National Archives News

Presidential Inaugurations

Presidential Inaugurations

On January 20 every four years, the President of the United States takes the oath of office. The inauguration usually takes place at the United States Capitol and includes a ceremonial program and a parade down Pennsylvania Avenue to the White House. Take a look at historical inaugurations documented in records held by the National Archives and its Presidential libraries.

Historical Videos

 Articles

U.S. Capitol during Reagan inauguration 1981

Peaceful Transition of Power: American Presidential Inaugurations (Prologue, Winter 2000)

A Look at Inauguration Day Through the Years: Inaugural Photographs and Facts (Unwritten Record)

Inauguration Report (Hoover Heads)

80th Anniversary – Franklin D. Roosevelt’s 1933 Presidential Inauguration (Forward With Roosevelt)

75th Anniversary of FDR’s Second Inaugural and a New Inauguration Day (Forward With Roosevelt)

Amending America: The 20th Amendment, January 20, and Presidential Inaugurations (The Reagan Library Education Blog)

Featured Document Display

George Washington's first inaugural address and the Bible upon which he swore his Presidential oath

Teaching and Learning Resources

Primary sources related to Presidential elections on DocsTeach.

Research Resources

Records of Presidential Inaugural Committees in the National Archives

Presidential Libraries research


Election 2016

Every four years, on the first Tuesday (after the first Monday) of November, we cast our votes for the next President of the United States. The National Archives and Records Administration has a unique role in the election process: NARA’s Office of the Federal Register administers the Electoral College.

Find out how the Electoral College works and what the Federal Register does, and discover our Presidential libraries’ election memorabilia in our #ElectionCollection.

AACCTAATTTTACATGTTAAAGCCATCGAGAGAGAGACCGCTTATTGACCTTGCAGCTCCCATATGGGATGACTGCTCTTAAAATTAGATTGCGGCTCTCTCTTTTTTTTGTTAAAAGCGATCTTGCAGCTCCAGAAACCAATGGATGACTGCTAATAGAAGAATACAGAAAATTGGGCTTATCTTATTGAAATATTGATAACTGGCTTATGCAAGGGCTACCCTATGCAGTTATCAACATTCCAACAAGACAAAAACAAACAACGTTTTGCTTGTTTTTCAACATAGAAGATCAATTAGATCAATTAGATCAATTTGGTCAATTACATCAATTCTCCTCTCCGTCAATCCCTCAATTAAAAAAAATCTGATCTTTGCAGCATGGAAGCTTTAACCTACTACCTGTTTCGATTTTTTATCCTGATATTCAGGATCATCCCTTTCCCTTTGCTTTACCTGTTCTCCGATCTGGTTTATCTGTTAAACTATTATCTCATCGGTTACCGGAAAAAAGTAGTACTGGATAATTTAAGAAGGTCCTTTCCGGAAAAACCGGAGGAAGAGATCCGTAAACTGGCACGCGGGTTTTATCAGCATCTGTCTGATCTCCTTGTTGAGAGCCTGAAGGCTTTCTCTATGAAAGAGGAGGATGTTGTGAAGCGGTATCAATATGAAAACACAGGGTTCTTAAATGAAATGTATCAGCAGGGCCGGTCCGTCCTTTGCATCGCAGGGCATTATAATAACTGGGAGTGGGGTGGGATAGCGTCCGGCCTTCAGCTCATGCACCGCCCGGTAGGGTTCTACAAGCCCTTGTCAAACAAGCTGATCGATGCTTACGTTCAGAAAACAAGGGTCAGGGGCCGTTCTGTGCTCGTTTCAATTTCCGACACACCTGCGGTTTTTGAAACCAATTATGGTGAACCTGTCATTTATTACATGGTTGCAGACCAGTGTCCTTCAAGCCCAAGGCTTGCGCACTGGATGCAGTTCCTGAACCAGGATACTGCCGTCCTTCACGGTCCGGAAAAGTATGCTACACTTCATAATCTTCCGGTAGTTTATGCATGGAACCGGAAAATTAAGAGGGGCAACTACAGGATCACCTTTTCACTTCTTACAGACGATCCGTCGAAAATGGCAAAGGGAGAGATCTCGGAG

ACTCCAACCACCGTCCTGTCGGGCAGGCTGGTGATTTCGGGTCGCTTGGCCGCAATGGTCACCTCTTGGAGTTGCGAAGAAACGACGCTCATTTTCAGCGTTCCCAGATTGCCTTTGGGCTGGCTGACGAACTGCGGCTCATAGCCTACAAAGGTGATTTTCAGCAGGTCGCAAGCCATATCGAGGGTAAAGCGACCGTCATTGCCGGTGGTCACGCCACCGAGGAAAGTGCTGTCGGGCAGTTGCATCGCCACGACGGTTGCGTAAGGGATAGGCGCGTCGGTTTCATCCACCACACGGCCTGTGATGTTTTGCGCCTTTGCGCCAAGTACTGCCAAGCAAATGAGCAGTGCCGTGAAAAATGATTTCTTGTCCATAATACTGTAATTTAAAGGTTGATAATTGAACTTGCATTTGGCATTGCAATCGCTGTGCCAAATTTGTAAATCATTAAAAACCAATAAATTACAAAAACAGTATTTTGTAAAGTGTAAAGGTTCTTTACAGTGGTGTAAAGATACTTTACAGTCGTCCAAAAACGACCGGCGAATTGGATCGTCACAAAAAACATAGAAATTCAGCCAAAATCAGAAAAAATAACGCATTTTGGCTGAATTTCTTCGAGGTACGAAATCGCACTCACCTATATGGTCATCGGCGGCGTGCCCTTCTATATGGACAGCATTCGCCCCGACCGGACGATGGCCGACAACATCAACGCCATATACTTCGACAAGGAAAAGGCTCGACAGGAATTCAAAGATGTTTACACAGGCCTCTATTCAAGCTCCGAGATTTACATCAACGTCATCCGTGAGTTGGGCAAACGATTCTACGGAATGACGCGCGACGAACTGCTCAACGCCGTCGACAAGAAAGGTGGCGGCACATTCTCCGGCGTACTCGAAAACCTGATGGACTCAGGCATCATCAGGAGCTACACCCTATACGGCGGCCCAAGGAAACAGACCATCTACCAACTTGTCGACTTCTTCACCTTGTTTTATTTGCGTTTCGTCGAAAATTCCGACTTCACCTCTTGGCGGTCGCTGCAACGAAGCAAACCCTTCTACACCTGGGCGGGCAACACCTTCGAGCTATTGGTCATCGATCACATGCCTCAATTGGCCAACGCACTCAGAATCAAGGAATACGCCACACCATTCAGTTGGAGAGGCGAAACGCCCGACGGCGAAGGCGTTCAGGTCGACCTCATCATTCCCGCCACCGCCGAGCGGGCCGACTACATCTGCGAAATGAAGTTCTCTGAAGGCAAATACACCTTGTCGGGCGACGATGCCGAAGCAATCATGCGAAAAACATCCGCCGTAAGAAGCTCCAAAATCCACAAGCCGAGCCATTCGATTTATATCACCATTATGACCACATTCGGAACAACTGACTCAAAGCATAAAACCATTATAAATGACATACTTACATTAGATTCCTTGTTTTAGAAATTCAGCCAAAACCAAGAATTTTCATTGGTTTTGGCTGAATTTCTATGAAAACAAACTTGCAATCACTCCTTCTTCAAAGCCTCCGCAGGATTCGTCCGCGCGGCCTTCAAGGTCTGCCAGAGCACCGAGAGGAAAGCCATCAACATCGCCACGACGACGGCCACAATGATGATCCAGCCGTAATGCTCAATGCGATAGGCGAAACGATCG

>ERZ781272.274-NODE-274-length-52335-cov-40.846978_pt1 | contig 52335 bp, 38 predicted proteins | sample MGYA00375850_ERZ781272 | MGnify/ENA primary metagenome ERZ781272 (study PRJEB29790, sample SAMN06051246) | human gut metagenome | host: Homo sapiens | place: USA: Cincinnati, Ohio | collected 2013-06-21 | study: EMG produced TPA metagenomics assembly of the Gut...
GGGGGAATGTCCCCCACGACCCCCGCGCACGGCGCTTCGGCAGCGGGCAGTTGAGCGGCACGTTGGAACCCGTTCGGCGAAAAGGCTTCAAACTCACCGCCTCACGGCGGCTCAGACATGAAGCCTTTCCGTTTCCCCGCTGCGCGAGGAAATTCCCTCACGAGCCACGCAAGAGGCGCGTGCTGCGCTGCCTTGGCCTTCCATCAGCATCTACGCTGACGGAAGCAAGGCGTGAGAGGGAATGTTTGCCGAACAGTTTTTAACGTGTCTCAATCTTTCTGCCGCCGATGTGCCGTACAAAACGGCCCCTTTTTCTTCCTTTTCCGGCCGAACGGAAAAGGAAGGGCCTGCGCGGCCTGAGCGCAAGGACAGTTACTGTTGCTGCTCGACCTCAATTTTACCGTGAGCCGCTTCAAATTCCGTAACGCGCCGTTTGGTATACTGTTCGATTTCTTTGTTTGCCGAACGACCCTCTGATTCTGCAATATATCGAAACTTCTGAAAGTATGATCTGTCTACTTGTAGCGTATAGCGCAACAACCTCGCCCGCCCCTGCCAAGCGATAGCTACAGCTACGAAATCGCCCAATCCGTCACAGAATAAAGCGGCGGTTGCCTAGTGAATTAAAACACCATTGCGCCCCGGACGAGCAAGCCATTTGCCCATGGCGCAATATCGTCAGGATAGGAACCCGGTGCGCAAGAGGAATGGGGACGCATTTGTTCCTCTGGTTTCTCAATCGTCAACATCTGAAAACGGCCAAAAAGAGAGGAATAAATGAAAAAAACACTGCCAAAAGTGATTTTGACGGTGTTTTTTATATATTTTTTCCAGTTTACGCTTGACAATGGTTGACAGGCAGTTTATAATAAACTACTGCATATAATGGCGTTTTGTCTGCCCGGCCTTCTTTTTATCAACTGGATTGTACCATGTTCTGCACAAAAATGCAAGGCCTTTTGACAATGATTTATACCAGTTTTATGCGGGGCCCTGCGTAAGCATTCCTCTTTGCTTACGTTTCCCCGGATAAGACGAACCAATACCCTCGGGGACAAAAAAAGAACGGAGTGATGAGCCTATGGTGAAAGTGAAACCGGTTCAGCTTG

You can even fill in the electoral map with your own predictions of the outcome.

The Electoral College and the National Archives


What is the Federal Register's role in the Electoral College? Federal Register staff take you through the process and describe this unique duty—from sending instructions to the governments of the 50 states and the District of Columbia to receiving and reviewing certificates of votes to turning over the votes to Congress.

The Presidential Transition

Records Management Guidance for the Presidential Transition (Records Express blog)

New Transition-Related Materials (Records Express blog)

White House Transition Interviews (oral histories of former White House staffers from the Nixon administration Clinton administrations)

NARA’s Role in a Presidential Transition (Prologue, Fall 2016)

Escorting a Presidency into History: NARA's Role in a White House Transition (Prologue, Winter 2008)

#ElectionCollection

Every Tuesday during the months leading up to the election, we published campaign memorabilia from our Presidential libraries on a new #ElectionCollection Instagram and invite other cultural organizations and individuals to share their own mementos from past campaigns.

Use the #ElectionCollection tag to view and share campaign memorabilia on Twitter, Facebook, Tumblr, and Pinterest. And find more in-depth stories on the blogs of the National Archives and American Experience

Teachers! DocsTeach has organized the #ElectionCollection memorabilia by theme so you more easily find objects to use in your classroom.

Articles

“The Electoral College: A Message from the ‘Dean’” (Prologue: Quarterly of the National Archives, Fall 2008)

The Electoral College: Then and Now (Pieces of History blog)

Constitution 225: Blueprint for the Electoral College (Pieces of History blog)

Constitution 225: The President (Pieces of History blog)

To Choose a President (Pieces of History blog)

The Election isn't over . . . (Pieces of History blog)

 

Teaching and Learning Resources

#ElectionCollection Presidential Campaign Memorabilia on DocsTeach

Lesson plan for Tally of the 1824 Electoral College Vote

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